Third, read this article about moving WordPress published on the Codex. http://codex.wordpress.org/Moving_WordPress. It will tell you everything you need to know about site names and the process of moving the installation. It focuses mostly on moving from one host to another and moving an install around on a server, but it might help familiarize you with possible issues.

Fourth, My experience of local development was IMMENSELY eased after I learned Mercurial and used it to track and activate changes in the code. It's a small endeavor, but it's changed the way I code.

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I don't necessarily think you should use the same database password - in fact I'm quite opposed to this. –  anu Apr 28 '11 at 12:35
    
@anu, you could be right, but from a point of view, a localhost dev environment with a strong db password is safer than a live one. What's the trouble with matching passwords from your POV? –  kevtrout Apr 28 '11 at 14:01
    
Basic security - development and production passwords should absolutely be different. Someone steals your laptop and suddenly all your client sites are compromised? –  anu Apr 28 '11 at 14:12

One thing that can help is to set up your local test environment as closely as possible to the production environment (same domain name, database name/login, etc). Use your hosts file to switch between your development environment and production.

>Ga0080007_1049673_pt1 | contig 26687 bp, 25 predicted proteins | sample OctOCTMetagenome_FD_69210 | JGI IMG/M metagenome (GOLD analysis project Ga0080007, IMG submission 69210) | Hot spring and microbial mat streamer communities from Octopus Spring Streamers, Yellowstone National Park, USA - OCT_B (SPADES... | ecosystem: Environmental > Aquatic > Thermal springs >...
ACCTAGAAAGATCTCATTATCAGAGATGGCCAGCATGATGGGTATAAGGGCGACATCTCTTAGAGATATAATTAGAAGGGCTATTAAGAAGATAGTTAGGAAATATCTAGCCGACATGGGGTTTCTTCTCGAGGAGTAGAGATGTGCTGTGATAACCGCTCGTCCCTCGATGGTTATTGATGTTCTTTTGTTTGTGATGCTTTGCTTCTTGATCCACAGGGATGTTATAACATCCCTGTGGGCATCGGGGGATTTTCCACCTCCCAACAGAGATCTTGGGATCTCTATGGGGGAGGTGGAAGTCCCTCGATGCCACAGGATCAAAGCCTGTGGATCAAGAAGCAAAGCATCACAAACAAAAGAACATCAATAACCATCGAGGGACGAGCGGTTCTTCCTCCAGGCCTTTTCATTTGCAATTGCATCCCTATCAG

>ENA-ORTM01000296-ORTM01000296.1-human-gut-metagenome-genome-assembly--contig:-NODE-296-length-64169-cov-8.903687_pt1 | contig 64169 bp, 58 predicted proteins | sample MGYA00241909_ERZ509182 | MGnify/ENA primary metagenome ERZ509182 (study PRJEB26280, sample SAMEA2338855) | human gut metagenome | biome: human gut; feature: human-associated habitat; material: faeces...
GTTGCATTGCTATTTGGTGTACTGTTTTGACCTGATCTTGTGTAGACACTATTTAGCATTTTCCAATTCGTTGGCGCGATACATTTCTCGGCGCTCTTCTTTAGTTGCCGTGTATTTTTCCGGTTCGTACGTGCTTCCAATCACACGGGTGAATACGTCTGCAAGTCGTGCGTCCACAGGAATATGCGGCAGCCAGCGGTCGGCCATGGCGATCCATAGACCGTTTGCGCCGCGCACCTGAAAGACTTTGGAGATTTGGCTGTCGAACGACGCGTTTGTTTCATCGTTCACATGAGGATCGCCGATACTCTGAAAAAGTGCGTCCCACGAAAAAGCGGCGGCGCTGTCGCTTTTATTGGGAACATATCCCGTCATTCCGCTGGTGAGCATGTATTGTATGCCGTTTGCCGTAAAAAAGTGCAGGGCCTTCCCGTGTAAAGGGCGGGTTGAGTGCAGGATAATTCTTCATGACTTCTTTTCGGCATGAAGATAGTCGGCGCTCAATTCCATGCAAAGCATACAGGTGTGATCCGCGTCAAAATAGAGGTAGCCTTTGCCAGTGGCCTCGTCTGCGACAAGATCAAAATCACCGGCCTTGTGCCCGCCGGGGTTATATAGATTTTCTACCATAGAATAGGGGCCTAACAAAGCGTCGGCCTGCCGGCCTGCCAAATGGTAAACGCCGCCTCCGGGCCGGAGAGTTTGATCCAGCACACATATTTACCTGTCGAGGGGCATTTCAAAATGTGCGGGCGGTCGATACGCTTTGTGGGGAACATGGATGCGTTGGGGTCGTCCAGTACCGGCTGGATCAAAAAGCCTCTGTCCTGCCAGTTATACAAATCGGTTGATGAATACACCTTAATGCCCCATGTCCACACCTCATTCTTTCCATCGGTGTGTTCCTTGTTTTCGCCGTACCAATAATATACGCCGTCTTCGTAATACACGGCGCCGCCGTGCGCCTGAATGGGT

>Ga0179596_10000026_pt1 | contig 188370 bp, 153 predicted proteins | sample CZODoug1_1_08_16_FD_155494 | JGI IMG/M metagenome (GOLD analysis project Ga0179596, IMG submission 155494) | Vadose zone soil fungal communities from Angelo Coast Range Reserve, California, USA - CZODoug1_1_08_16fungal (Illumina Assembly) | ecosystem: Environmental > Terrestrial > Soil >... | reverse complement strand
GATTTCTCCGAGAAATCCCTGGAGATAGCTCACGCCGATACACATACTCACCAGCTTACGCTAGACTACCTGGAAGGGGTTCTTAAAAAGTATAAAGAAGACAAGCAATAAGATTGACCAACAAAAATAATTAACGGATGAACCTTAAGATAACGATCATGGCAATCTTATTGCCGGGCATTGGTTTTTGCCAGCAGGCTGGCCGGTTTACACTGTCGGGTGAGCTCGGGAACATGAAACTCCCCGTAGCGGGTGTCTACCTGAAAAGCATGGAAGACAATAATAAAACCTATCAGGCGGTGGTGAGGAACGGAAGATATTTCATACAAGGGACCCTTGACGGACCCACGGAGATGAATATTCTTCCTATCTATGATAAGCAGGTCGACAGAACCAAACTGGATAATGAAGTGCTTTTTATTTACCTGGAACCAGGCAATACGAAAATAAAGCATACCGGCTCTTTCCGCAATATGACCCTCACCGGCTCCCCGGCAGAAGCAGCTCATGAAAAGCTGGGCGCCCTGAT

I use a Mac utility named Hoster to help manage switching the hosts entries. With it, I can create 'dev' and 'qa' settings groups, so that when I enable 'dev', then 'foo.example.com' points to my local development environment, or I can switch that off and enable 'qa' to point to our Quality Assurance testing box. Or I turn them both off to let normal DNS take over and get to the production machines.

The main tricky thing is remembering to enable the entries at the right times, and keeping in mind that your machine might take a minute to recognize a change to the hosts entries. In the case of my work, we have some extra code set up so that when we view our dev or qa sites, a red box is overlayed on the web pages telling us that we are viewing either the 'dev' or 'qa' site. I'll have to see if I can whip up a plugin for that (the sites we do this on are not WP).

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The Codex has some instructions for MAMP and WordPress

Some general notes:

  • Make sure you use some kind of version control (SVN, git or Mercurial)
  • I generally use the same database name, but do change the password, for security
  • Take a copy of the production site and the production database
  • Use the WP_HOME and WP_SITEURL defines in your wp-config.php to set your local testing domain: I will typically have the following 2 lines in my wp-config.php, which mean I can take a database dump from production without needing to change (mostly) URLs contained in it.

    define(’WP_HOME’,'http://sitename.local’);
    define(’WP_SITEURL’,'http://sitename.local’);
    
  • If you're just skinning, then you should have no need to move your local database to production - you'll just be working in a theme.

  • Did I mention using version control? The reassurance you'll have knowing you'll always be able to revert to previous working versions of code is essential - I find it hard to do any development without having my files in git.